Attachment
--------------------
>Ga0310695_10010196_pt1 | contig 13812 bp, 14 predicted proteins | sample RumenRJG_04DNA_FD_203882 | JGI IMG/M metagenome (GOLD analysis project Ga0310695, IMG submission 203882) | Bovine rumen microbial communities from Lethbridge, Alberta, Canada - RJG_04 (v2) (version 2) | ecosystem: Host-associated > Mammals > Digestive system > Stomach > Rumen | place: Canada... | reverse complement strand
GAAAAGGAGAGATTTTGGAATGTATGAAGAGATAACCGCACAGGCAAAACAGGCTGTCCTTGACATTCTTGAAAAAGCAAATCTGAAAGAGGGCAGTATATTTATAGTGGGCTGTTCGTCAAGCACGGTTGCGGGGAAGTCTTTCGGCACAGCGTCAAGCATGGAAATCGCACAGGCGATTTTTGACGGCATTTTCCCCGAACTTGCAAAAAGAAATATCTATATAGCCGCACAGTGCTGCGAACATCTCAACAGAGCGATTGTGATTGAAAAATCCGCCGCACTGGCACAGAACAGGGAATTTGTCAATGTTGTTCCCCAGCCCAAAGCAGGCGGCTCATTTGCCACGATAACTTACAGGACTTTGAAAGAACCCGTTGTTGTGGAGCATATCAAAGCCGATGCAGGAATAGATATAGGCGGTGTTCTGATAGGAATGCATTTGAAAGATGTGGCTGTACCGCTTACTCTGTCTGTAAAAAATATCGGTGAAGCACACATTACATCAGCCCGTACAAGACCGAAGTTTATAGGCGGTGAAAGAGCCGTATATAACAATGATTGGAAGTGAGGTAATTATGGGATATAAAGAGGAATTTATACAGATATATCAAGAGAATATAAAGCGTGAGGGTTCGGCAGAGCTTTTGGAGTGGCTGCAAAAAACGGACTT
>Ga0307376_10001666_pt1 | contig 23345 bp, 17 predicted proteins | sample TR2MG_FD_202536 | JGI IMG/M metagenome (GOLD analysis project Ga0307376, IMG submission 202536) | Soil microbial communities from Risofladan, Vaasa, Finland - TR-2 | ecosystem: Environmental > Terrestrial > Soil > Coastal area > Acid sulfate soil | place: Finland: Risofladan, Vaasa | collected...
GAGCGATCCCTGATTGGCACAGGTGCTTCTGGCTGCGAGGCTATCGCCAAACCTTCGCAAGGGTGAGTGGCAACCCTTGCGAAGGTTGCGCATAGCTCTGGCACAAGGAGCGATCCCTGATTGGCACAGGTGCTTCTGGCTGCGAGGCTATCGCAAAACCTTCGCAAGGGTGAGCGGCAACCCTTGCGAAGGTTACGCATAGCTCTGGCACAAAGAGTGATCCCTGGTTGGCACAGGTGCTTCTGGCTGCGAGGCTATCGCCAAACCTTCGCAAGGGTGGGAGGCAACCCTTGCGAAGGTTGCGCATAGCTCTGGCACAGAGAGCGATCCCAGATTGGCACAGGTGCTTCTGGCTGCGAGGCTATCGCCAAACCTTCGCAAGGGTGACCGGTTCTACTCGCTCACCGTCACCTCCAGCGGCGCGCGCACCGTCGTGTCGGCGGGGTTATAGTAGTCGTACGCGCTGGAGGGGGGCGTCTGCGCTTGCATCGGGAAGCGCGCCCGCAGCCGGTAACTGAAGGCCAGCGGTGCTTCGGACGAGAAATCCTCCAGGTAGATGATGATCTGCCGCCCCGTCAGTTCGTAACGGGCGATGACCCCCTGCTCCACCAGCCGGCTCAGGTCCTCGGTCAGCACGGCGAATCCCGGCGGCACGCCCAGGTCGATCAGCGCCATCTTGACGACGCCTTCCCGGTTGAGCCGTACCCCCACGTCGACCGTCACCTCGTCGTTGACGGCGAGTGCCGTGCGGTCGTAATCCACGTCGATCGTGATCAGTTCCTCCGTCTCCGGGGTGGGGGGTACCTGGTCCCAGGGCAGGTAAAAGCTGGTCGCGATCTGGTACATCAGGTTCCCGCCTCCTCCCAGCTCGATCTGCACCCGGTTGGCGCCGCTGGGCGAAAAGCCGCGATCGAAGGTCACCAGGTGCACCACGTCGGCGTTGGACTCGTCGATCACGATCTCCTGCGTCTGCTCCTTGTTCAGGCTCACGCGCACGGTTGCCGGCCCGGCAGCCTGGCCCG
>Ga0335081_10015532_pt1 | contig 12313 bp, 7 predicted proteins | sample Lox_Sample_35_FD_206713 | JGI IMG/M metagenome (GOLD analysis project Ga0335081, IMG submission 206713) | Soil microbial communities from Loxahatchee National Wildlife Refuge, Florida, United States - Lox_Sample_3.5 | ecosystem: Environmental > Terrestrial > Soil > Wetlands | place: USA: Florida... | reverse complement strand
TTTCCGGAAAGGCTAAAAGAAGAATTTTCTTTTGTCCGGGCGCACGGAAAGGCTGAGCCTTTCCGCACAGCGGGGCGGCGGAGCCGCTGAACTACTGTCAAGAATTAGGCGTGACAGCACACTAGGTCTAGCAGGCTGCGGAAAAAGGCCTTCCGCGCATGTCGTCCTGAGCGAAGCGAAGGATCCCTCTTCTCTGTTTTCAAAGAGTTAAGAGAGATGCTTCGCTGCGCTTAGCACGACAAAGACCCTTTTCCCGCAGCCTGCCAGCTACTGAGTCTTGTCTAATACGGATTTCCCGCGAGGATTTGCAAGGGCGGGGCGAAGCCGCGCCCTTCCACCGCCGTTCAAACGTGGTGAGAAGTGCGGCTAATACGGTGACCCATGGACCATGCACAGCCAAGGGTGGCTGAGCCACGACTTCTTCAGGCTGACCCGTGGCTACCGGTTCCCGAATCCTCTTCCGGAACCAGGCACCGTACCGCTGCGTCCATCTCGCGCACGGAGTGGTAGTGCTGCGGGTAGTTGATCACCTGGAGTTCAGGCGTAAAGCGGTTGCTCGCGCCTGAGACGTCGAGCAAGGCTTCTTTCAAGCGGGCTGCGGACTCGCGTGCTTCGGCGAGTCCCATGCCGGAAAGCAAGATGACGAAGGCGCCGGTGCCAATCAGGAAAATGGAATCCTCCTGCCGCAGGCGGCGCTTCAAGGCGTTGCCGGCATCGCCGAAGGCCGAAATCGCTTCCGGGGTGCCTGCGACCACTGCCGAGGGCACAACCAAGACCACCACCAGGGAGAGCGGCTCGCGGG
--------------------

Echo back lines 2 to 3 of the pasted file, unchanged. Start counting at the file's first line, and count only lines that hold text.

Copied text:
GAAAAGGAGAGATTTTGGAATGTATGAAGAGATAACCGCACAGGCAAAACAGGCTGTCCTTGACATTCTTGAAAAAGCAAATCTGAAAGAGGGCAGTATATTTATAGTGGGCTGTTCGTCAAGCACGGTTGCGGGGAAGTCTTTCGGCACAGCGTCAAGCATGGAAATCGCACAGGCGATTTTTGACGGCATTTTCCCCGAACTTGCAAAAAGAAATATCTATATAGCCGCACAGTGCTGCGAACATCTCAACAGAGCGATTGTGATTGAAAAATCCGCCGCACTGGCACAGAACAGGGAATTTGTCAATGTTGTTCCCCAGCCCAAAGCAGGCGGCTCATTTGCCACGATAACTTACAGGACTTTGAAAGAACCCGTTGTTGTGGAGCATATCAAAGCCGATGCAGGAATAGATATAGGCGGTGTTCTGATAGGAATGCATTTGAAAGATGTGGCTGTACCGCTTACTCTGTCTGTAAAAAATATCGGTGAAGCACACATTACATCAGCCCGTACAAGACCGAAGTTTATAGGCGGTGAAAGAGCCGTATATAACAATGATTGGAAGTGAGGTAATTATGGGATATAAAGAGGAATTTATACAGATATATCAAGAGAATATAAAGCGTGAGGGTTCGGCAGAGCTTTTGGAGTGGCTGCAAAAAACGGACTT
>Ga0307376_10001666_pt1 | contig 23345 bp, 17 predicted proteins | sample TR2MG_FD_202536 | JGI IMG/M metagenome (GOLD analysis project Ga0307376, IMG submission 202536) | Soil microbial communities from Risofladan, Vaasa, Finland - TR-2 | ecosystem: Environmental > Terrestrial > Soil > Coastal area > Acid sulfate soil | place: Finland: Risofladan, Vaasa | collected...